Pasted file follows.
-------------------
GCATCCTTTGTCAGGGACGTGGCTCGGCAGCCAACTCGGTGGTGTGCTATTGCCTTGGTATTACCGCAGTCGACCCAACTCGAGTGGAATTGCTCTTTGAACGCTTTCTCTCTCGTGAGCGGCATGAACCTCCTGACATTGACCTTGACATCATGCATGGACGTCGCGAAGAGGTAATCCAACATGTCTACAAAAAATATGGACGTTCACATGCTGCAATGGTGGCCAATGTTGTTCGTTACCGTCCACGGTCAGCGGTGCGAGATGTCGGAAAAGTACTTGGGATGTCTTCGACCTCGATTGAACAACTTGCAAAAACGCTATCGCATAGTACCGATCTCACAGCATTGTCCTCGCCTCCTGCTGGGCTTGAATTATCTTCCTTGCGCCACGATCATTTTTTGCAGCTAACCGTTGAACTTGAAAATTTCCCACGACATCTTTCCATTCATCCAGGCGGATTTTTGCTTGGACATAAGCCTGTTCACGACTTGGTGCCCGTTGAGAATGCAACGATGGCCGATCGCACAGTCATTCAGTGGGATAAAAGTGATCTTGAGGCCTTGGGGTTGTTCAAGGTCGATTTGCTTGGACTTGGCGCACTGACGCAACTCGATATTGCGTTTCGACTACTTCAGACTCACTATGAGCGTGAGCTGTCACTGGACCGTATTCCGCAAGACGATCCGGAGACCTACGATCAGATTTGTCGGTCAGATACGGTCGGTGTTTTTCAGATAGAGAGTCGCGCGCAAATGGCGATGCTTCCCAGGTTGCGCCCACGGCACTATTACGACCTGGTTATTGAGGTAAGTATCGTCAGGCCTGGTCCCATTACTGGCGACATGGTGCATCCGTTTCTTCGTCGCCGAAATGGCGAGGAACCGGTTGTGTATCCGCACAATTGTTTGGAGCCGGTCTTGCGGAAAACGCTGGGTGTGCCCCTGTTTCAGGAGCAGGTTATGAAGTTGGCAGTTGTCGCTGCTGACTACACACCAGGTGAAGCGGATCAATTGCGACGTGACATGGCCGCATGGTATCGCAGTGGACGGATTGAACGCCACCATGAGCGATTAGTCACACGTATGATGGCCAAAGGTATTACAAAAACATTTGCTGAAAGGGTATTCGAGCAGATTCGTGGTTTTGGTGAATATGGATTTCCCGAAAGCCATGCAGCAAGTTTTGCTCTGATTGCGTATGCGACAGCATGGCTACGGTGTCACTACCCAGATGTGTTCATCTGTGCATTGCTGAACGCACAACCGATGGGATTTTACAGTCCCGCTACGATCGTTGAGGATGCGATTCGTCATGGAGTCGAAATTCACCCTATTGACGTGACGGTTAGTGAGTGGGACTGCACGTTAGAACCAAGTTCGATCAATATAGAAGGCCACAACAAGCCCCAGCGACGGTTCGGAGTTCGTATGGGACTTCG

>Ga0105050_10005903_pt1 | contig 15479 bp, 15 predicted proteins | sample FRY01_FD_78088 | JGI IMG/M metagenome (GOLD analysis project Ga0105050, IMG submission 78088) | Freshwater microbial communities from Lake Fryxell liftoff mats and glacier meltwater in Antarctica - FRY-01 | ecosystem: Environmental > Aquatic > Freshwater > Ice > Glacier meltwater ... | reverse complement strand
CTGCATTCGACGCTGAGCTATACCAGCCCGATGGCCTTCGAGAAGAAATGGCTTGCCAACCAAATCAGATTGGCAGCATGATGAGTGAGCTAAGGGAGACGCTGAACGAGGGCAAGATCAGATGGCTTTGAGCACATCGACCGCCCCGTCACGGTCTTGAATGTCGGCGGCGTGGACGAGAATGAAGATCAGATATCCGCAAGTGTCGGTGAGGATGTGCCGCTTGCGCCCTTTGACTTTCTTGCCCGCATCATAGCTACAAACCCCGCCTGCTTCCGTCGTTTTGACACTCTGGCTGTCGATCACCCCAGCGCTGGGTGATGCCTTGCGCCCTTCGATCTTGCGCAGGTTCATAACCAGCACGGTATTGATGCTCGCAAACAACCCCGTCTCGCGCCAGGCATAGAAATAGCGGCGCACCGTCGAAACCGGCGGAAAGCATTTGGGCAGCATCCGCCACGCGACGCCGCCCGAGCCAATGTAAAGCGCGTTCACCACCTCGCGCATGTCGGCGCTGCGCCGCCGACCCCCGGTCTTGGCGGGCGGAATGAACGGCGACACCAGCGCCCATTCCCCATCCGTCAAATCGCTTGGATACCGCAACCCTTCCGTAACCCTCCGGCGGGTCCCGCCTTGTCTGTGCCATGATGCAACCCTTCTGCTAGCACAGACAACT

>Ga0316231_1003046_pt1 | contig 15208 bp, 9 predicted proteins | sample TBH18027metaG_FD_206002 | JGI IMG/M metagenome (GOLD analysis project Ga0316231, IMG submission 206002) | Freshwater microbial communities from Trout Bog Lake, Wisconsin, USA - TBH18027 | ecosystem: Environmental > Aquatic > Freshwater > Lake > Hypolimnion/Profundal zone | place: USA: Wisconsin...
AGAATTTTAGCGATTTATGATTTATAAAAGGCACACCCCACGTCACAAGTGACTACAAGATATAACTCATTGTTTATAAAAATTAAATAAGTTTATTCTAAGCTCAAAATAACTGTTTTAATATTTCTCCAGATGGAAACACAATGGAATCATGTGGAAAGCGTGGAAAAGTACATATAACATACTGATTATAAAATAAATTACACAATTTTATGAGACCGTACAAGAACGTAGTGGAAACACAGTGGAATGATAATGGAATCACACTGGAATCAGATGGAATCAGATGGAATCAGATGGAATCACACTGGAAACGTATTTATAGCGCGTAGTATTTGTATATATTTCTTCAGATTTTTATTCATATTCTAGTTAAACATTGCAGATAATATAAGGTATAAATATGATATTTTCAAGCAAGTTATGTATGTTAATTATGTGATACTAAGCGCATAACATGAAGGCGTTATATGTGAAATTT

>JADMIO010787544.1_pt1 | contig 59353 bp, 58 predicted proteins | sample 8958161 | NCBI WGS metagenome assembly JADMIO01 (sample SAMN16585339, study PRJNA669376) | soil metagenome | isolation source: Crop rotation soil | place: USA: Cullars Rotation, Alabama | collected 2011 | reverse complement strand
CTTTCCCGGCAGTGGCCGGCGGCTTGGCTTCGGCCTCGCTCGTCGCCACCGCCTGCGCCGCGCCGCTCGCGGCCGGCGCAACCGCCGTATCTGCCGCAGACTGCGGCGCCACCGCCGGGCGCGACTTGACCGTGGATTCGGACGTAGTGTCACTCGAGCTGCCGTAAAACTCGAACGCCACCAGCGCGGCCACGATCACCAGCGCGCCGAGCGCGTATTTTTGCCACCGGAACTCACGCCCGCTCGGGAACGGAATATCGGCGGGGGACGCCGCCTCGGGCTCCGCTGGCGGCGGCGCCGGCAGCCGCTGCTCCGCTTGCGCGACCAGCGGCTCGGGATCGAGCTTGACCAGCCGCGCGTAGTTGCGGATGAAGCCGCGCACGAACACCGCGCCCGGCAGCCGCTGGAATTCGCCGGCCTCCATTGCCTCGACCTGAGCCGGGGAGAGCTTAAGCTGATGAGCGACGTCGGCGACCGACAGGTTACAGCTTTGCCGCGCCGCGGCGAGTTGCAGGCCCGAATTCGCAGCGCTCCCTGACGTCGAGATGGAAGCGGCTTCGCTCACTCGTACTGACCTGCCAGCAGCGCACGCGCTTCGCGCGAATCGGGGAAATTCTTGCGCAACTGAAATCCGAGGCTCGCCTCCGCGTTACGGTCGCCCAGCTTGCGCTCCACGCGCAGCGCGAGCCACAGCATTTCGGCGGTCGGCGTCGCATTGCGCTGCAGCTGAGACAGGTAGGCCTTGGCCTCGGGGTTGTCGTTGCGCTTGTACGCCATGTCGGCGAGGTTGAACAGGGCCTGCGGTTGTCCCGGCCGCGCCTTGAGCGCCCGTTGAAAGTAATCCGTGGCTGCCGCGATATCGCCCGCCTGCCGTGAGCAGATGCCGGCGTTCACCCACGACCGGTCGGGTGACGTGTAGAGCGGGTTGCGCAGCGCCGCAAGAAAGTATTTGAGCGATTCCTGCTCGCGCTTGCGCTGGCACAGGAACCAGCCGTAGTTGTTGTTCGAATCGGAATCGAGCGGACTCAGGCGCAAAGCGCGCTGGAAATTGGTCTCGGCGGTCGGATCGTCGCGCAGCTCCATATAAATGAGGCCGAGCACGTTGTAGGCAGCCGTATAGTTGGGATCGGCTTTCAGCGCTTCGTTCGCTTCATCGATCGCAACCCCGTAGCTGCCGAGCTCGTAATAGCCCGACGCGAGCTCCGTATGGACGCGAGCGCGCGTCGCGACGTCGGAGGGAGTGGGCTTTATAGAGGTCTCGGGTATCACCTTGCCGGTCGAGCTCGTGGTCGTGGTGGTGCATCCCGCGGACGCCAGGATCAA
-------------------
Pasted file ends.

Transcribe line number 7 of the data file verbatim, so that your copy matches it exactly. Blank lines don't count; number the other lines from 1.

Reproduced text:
CTTTCCCGGCAGTGGCCGGCGGCTTGGCTTCGGCCTCGCTCGTCGCCACCGCCTGCGCCGCGCCGCTCGCGGCCGGCGCAACCGCCGTATCTGCCGCAGACTGCGGCGCCACCGCCGGGCGCGACTTGACCGTGGATTCGGACGTAGTGTCACTCGAGCTGCCGTAAAACTCGAACGCCACCAGCGCGGCCACGATCACCAGCGCGCCGAGCGCGTATTTTTGCCACCGGAACTCACGCCCGCTCGGGAACGGAATATCGGCGGGGGACGCCGCCTCGGGCTCCGCTGGCGGCGGCGCCGGCAGCCGCTGCTCCGCTTGCGCGACCAGCGGCTCGGGATCGAGCTTGACCAGCCGCGCGTAGTTGCGGATGAAGCCGCGCACGAACACCGCGCCCGGCAGCCGCTGGAATTCGCCGGCCTCCATTGCCTCGACCTGAGCCGGGGAGAGCTTAAGCTGATGAGCGACGTCGGCGACCGACAGGTTACAGCTTTGCCGCGCCGCGGCGAGTTGCAGGCCCGAATTCGCAGCGCTCCCTGACGTCGAGATGGAAGCGGCTTCGCTCACTCGTACTGACCTGCCAGCAGCGCACGCGCTTCGCGCGAATCGGGGAAATTCTTGCGCAACTGAAATCCGAGGCTCGCCTCCGCGTTACGGTCGCCCAGCTTGCGCTCCACGCGCAGCGCGAGCCACAGCATTTCGGCGGTCGGCGTCGCATTGCGCTGCAGCTGAGACAGGTAGGCCTTGGCCTCGGGGTTGTCGTTGCGCTTGTACGCCATGTCGGCGAGGTTGAACAGGGCCTGCGGTTGTCCCGGCCGCGCCTTGAGCGCCCGTTGAAAGTAATCCGTGGCTGCCGCGATATCGCCCGCCTGCCGTGAGCAGATGCCGGCGTTCACCCACGACCGGTCGGGTGACGTGTAGAGCGGGTTGCGCAGCGCCGCAAGAAAGTATTTGAGCGATTCCTGCTCGCGCTTGCGCTGGCACAGGAACCAGCCGTAGTTGTTGTTCGAATCGGAATCGAGCGGACTCAGGCGCAAAGCGCGCTGGAAATTGGTCTCGGCGGTCGGATCGTCGCGCAGCTCCATATAAATGAGGCCGAGCACGTTGTAGGCAGCCGTATAGTTGGGATCGGCTTTCAGCGCTTCGTTCGCTTCATCGATCGCAACCCCGTAGCTGCCGAGCTCGTAATAGCCCGACGCGAGCTCCGTATGGACGCGAGCGCGCGTCGCGACGTCGGAGGGAGTGGGCTTTATAGAGGTCTCGGGTATCACCTTGCCGGTCGAGCTCGTGGTCGTGGTGGTGCATCCCGCGGACGCCAGGATCAA